Libya Issues Arrest Warrants for Libyan, Foreign Migrant Smugglers

Libya Issues Arrest Warrants for Libyan, Foreign Migrant Smugglers

Libya has issued 205 warrants for the arrest of Libyans and foreigners suspected of being involved in a smuggling networks sending illegal migrants to Europe.

The wanted are also accused of human trafficking, torture, murder and rape. The Libyan attorney general’s office said the network included members of the security services, migrant detention camp leaders, and officials from African embassies in Libya.

The investigations into smuggling networks are being carried out in conjunction with the Italian prosecutor’s office after a joint unit – pooling intelligence, coastguard and justice resources – was set up last year by the two countries.

The director of the attorney general’s investigations office, Seddik al-Sour, said many immigration department officials had been found to be involved.

“There are 205 warrants against the persons who organized the illegal immigration and the human trafficking, and the torture, the killing and the rapes,” he said.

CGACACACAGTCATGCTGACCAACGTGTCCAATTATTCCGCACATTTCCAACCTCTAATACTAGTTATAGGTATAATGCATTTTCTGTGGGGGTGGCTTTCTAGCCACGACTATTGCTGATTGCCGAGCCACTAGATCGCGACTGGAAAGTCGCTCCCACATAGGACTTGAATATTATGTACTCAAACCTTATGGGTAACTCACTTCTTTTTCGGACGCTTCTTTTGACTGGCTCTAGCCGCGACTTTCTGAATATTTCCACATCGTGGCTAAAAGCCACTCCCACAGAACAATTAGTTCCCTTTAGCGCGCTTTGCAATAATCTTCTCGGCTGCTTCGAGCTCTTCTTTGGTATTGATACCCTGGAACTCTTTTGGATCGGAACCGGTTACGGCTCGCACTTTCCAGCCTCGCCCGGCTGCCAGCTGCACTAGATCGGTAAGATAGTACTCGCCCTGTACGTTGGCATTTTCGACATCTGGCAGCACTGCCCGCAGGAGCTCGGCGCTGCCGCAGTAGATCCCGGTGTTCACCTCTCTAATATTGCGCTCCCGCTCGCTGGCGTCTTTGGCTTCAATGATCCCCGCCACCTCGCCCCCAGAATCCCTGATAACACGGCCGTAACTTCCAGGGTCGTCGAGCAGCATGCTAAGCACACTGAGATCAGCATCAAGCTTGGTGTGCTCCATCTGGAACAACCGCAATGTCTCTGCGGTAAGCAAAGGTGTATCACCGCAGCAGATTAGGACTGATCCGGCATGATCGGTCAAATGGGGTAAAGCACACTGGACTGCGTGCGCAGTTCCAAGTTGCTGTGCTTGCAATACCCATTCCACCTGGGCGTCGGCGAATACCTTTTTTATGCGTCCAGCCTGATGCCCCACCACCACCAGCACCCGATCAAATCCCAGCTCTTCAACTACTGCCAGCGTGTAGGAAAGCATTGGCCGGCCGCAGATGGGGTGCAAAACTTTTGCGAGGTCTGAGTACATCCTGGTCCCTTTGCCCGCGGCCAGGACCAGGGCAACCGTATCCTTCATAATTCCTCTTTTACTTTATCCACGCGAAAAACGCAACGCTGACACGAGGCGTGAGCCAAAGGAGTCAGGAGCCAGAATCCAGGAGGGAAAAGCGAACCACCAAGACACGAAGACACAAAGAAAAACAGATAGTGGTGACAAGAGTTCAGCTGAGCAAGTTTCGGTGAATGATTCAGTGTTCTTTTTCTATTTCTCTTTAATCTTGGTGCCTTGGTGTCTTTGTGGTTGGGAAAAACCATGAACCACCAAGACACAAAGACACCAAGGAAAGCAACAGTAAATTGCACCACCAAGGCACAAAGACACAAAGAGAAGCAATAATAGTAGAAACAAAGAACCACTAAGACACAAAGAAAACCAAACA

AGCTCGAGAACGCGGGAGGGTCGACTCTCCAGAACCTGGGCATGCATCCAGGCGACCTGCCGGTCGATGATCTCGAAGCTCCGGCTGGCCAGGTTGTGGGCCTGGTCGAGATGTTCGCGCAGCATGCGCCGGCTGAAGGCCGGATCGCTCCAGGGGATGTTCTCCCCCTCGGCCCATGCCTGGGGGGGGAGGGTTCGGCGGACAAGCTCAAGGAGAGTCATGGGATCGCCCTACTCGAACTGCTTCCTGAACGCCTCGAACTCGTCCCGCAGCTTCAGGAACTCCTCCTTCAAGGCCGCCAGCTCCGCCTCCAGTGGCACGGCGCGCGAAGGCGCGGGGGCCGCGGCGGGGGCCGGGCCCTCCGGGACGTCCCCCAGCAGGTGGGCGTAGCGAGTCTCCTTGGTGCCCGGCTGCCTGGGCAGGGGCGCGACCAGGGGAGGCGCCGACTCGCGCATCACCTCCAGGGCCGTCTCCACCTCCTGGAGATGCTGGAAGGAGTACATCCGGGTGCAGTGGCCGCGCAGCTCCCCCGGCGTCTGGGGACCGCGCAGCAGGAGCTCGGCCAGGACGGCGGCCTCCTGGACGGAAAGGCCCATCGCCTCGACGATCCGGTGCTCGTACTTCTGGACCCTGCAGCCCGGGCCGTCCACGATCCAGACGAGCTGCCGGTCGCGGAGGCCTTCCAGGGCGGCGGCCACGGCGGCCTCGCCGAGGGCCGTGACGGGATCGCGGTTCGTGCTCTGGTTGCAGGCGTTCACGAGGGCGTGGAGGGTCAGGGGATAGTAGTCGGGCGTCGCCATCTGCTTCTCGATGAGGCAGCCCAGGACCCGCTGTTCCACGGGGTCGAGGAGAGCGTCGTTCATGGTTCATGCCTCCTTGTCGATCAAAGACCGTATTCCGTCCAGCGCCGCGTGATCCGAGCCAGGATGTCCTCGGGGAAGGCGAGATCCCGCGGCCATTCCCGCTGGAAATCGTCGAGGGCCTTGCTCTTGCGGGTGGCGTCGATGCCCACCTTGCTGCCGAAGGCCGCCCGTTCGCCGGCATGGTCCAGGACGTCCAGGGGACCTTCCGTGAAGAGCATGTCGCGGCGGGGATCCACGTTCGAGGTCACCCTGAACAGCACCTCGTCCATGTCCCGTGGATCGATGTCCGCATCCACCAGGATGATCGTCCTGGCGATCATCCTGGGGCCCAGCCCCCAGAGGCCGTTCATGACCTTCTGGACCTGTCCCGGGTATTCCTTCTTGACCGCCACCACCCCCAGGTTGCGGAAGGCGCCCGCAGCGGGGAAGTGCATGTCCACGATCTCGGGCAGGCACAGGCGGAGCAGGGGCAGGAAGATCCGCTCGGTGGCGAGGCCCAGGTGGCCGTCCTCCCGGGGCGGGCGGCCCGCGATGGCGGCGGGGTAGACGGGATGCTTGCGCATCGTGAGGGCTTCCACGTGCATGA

His office had detected a direct link between smugglers and the Islamic State group, he added.

In 2017, about 119,000 migrants and refugees arrived in Italy from across the Mediterranean and, according to the International Organization for Migration, more than 3,100 died making the crossing.

In 2016, 181,000 made it to Italy. Migration was a key issue in the country’s recent election campaign, where major parties have said Italy can no longer accept such high numbers and called for hundreds of thousands of migrants already in the country to be sent home.

Libya is a hotbed for human traffickers, whose networks thrived due to the chaos prevailing in the North African country since the fall of the regime of former ruler Muammar Gaddafi in 2011.

According to Amnesty International, hundreds of thousands of refugees and migrants trapped in Libya are at the mercy of Libyan authorities, militias, armed groups and smugglers often working seamlessly together for financial gain.

Tens of thousands are held in overcrowded detention centers, suffering abuse, ill-treatment and even slavery.

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